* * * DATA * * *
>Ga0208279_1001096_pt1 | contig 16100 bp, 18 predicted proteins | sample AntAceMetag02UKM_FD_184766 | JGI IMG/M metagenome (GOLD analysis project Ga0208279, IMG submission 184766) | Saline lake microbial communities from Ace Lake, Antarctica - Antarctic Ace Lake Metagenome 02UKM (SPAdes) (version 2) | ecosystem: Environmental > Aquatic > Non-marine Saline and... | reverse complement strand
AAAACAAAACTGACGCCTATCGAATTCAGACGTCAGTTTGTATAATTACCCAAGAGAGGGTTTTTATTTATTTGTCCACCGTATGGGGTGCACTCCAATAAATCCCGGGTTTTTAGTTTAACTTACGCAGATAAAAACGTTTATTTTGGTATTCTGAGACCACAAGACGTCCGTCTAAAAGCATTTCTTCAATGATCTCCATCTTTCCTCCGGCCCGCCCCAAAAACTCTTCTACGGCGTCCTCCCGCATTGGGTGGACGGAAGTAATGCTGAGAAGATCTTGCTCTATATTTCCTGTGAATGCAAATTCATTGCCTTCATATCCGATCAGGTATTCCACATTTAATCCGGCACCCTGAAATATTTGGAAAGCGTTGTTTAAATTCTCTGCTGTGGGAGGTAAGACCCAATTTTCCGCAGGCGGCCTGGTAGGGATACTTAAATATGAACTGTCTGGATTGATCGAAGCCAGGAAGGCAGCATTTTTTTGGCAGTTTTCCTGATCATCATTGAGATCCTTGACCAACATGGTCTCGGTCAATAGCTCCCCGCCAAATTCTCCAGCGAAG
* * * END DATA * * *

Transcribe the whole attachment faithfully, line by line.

>Ga0208279_1001096_pt1 | contig 16100 bp, 18 predicted proteins | sample AntAceMetag02UKM_FD_184766 | JGI IMG/M metagenome (GOLD analysis project Ga0208279, IMG submission 184766) | Saline lake microbial communities from Ace Lake, Antarctica - Antarctic Ace Lake Metagenome 02UKM (SPAdes) (version 2) | ecosystem: Environmental > Aquatic > Non-marine Saline and... | reverse complement strand
AAAACAAAACTGACGCCTATCGAATTCAGACGTCAGTTTGTATAATTACCCAAGAGAGGGTTTTTATTTATTTGTCCACCGTATGGGGTGCACTCCAATAAATCCCGGGTTTTTAGTTTAACTTACGCAGATAAAAACGTTTATTTTGGTATTCTGAGACCACAAGACGTCCGTCTAAAAGCATTTCTTCAATGATCTCCATCTTTCCTCCGGCCCGCCCCAAAAACTCTTCTACGGCGTCCTCCCGCATTGGGTGGACGGAAGTAATGCTGAGAAGATCTTGCTCTATATTTCCTGTGAATGCAAATTCATTGCCTTCATATCCGATCAGGTATTCCACATTTAATCCGGCACCCTGAAATATTTGGAAAGCGTTGTTTAAATTCTCTGCTGTGGGAGGTAAGACCCAATTTTCCGCAGGCGGCCTGGTAGGGATACTTAAATATGAACTGTCTGGATTGATCGAAGCCAGGAAGGCAGCATTTTTTTGGCAGTTTTCCTGATCATCATTGAGATCCTTGACCAACATGGTCTCGGTCAATAGCTCCCCGCCAAATTCTCCAGCGAAG